The personality features that were solidly linked to conspiracy beliefs included some usual suspects: entitlement, self-centered impulsivity, cold-heartedness (the confident injustice collector), elevated levels of depressive moods and anxiousness (the moody figure, confined by age or circumstance). Another one emerged from the questionnaire that aimed to assess personality disorders — a pattern of thinking called “psychoticism.”
Psychoticism is a core feature of so-called schizo-typal personality disorder, characterized in part by “odd beliefs and magical thinking” and “paranoid ideation.” In the language of psychiatry, it is a milder form of full-blown psychosis, the recurrent delusional state that characterizes schizophrenia. It’s a pattern of magical thinking that goes well beyond garden variety superstition and usually comes across socially as disjointed, uncanny or “off.”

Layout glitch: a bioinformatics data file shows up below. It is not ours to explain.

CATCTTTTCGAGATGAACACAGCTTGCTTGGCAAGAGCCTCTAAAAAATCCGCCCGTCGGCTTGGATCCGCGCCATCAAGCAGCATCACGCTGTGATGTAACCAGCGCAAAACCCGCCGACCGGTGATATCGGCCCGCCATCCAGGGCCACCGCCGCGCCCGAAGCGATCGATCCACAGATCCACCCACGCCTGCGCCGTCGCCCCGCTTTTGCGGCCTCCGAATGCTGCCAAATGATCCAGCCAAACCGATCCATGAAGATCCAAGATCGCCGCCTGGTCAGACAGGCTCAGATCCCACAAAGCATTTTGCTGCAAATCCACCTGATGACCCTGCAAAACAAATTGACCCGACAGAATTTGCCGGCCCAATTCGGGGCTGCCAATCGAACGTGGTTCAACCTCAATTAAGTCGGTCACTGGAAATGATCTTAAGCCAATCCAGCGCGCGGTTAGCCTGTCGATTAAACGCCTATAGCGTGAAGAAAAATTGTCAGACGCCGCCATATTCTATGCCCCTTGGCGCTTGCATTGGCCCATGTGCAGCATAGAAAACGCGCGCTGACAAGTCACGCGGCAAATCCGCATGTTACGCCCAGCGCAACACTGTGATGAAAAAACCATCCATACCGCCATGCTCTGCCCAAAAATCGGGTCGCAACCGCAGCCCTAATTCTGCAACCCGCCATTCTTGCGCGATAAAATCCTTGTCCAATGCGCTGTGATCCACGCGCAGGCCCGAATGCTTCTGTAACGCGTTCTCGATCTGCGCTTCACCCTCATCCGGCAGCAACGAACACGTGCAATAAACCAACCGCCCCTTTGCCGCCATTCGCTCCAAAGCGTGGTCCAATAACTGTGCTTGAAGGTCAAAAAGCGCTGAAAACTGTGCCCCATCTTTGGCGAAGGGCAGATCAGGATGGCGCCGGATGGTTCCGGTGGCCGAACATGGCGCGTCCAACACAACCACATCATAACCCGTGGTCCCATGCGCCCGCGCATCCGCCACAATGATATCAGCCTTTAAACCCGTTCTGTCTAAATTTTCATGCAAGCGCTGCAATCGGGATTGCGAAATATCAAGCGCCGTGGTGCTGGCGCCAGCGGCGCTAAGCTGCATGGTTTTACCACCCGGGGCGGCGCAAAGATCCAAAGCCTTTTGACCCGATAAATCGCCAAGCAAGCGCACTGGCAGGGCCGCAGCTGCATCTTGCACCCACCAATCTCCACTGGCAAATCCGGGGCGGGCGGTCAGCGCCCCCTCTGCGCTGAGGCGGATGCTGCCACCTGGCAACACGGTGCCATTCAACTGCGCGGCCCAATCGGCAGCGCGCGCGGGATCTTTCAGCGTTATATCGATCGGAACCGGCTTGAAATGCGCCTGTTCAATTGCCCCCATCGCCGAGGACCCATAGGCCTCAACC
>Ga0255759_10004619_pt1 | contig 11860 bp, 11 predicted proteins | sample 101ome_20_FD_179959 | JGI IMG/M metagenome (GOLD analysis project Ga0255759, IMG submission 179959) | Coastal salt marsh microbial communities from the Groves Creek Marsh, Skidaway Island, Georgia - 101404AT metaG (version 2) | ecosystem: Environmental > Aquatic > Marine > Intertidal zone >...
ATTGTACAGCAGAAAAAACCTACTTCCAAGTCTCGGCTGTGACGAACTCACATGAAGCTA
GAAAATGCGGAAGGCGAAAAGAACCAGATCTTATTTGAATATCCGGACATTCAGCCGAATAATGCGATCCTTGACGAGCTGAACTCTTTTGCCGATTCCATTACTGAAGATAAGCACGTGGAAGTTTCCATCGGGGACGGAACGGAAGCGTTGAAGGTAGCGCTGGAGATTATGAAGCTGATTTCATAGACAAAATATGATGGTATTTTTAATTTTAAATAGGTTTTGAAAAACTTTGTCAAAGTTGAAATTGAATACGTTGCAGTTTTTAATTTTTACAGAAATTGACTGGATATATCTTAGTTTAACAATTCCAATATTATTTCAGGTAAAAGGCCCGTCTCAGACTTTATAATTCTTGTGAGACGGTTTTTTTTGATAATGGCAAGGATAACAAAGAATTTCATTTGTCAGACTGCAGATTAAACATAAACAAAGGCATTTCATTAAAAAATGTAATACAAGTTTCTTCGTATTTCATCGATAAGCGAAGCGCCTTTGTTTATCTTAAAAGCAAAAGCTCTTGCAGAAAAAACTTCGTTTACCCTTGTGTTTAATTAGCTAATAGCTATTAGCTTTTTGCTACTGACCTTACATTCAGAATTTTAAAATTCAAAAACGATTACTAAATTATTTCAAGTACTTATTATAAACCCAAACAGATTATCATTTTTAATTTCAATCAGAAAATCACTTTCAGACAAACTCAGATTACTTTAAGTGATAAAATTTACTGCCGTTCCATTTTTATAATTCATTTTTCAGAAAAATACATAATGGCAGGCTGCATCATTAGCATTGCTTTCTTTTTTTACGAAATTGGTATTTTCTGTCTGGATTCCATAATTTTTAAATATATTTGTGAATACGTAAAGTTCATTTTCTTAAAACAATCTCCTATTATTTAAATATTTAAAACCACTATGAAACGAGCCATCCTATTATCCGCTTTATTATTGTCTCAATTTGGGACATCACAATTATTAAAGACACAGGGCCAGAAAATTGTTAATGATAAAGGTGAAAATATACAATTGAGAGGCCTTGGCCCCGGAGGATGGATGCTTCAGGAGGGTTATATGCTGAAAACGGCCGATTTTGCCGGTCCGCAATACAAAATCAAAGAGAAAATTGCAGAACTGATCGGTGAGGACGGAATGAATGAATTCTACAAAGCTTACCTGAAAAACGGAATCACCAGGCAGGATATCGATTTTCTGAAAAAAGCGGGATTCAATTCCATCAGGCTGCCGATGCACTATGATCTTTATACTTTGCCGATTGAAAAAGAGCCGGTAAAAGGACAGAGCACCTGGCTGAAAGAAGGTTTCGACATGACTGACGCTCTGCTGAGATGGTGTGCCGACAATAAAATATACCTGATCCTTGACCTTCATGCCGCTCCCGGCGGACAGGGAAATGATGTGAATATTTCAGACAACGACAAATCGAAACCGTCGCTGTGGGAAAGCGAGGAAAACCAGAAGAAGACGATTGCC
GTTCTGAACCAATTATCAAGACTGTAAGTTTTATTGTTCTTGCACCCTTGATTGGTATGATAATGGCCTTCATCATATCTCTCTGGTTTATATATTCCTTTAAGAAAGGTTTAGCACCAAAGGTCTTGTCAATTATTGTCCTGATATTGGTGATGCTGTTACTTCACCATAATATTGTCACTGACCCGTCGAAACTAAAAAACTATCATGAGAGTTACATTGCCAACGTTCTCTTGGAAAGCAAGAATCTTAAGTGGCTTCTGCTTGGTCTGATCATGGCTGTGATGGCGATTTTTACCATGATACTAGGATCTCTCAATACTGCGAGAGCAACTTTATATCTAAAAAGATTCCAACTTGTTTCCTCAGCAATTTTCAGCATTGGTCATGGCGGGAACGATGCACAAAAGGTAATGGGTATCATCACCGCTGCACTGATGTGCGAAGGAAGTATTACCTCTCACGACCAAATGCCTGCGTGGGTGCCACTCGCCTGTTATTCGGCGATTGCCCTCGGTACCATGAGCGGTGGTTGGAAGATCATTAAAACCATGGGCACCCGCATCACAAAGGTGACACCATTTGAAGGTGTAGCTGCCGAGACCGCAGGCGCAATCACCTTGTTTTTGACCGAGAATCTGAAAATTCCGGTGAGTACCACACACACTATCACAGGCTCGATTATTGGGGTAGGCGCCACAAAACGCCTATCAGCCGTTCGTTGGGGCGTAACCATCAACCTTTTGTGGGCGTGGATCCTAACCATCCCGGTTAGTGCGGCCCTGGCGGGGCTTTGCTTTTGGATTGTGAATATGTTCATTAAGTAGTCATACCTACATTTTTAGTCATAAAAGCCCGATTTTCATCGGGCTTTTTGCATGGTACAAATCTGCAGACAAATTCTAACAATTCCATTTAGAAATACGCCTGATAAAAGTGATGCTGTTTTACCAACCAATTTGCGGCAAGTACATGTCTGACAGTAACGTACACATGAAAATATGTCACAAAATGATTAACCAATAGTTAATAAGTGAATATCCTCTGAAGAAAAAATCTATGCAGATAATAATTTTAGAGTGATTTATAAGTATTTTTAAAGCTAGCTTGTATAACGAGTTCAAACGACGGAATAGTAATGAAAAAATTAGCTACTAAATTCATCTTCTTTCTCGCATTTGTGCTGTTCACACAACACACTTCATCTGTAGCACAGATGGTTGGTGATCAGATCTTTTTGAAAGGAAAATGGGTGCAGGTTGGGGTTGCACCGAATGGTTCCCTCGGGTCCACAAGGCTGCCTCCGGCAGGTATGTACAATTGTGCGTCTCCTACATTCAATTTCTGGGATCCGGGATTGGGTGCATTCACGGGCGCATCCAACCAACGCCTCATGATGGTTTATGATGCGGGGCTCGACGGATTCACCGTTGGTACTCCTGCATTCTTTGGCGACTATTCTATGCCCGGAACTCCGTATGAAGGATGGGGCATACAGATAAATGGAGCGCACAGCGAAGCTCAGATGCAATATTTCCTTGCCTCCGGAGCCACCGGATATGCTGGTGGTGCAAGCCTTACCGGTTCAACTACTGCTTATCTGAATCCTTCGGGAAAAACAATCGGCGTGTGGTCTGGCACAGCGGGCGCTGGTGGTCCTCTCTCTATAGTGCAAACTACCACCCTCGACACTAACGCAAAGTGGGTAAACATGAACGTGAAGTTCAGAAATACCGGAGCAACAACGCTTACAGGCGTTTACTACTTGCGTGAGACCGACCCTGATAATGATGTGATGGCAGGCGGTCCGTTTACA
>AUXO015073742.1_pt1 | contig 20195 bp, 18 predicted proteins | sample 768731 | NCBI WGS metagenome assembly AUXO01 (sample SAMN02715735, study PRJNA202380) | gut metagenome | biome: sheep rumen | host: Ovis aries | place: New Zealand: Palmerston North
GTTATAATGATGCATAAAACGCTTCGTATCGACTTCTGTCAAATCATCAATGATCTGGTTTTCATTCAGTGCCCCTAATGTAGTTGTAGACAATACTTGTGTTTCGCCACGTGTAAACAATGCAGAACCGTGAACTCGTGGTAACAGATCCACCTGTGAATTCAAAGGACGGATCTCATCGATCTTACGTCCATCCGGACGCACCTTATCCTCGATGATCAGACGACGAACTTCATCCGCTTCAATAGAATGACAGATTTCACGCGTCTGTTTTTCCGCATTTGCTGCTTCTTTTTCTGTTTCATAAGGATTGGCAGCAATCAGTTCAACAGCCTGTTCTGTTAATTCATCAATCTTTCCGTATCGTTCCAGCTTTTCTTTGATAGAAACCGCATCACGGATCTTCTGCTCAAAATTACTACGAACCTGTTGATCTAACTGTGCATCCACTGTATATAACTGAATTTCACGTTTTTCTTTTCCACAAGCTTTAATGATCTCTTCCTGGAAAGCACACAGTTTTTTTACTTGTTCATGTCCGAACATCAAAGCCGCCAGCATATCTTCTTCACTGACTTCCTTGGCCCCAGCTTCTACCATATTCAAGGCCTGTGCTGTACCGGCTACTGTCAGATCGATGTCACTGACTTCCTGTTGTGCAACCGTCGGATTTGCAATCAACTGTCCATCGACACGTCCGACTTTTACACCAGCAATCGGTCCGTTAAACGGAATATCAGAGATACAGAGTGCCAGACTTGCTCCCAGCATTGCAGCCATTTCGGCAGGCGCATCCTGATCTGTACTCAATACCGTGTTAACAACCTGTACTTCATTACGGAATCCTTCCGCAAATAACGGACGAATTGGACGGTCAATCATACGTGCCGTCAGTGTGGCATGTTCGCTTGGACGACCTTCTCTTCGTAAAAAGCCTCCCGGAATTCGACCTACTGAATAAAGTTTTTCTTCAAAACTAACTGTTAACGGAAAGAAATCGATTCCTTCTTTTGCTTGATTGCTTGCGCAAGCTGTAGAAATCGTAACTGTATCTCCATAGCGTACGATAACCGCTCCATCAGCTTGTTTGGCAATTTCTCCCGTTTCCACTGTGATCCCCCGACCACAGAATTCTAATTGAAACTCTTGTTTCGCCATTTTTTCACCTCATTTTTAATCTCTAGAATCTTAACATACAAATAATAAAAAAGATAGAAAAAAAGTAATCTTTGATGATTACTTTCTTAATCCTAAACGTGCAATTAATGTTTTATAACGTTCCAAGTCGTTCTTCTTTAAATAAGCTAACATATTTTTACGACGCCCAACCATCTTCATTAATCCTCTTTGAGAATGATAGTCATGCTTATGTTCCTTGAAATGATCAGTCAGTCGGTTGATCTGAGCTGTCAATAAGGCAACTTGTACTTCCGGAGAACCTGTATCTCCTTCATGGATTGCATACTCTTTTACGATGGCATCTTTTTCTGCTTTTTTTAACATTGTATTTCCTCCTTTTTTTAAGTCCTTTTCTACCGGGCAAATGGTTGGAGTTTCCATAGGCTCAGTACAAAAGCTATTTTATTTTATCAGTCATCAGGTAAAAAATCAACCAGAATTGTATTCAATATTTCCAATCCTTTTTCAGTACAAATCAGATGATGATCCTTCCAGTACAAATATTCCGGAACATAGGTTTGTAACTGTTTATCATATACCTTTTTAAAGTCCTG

In time, perhaps some scientist or therapist will try to slap a diagnosis on believers in Big Lie conspiracies that seem wildly out of line with reality. For now, Dr. Pennycook said, it is enough to know that, when distracted, people are far more likely to forward headlines and stories without vetting their sources much, if at all.
“As a rule, people don’t want to spread false content,” he said. “But at a time like this, when people are worried about the virus, headlines like ‘Vitamin C Cures Covid’ or ‘It’s All a Hoax’ tend to travel widely. Eventually, these things reach the Crazy Uncle, who then shares it” with his like-minded network.
Conspiracy theories about secret government plots will probably never go out of style, and at some level they function as safeguards against real conspiracies, official and otherwise. As for the bloodsucking, cartoon versions, those are likely to be keepers too, the new research suggests. They have a core constituency, and in the digital era its members are going to quickly find one another.